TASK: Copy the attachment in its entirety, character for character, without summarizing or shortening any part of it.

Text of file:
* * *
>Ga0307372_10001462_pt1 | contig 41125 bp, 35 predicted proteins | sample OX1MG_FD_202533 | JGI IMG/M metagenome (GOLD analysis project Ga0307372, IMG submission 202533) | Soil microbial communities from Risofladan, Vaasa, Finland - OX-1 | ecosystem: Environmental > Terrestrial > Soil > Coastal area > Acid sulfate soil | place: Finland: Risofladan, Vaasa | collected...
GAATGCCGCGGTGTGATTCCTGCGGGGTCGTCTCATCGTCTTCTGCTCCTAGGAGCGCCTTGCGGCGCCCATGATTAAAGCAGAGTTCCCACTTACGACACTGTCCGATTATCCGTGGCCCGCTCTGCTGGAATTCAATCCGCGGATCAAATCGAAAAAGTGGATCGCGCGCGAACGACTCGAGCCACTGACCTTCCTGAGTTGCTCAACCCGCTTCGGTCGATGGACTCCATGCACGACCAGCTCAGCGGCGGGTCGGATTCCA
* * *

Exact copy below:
>Ga0307372_10001462_pt1 | contig 41125 bp, 35 predicted proteins | sample OX1MG_FD_202533 | JGI IMG/M metagenome (GOLD analysis project Ga0307372, IMG submission 202533) | Soil microbial communities from Risofladan, Vaasa, Finland - OX-1 | ecosystem: Environmental > Terrestrial > Soil > Coastal area > Acid sulfate soil | place: Finland: Risofladan, Vaasa | collected...
GAATGCCGCGGTGTGATTCCTGCGGGGTCGTCTCATCGTCTTCTGCTCCTAGGAGCGCCTTGCGGCGCCCATGATTAAAGCAGAGTTCCCACTTACGACACTGTCCGATTATCCGTGGCCCGCTCTGCTGGAATTCAATCCGCGGATCAAATCGAAAAAGTGGATCGCGCGCGAACGACTCGAGCCACTGACCTTCCTGAGTTGCTCAACCCGCTTCGGTCGATGGACTCCATGCACGACCAGCTCAGCGGCGGGTCGGATTCCA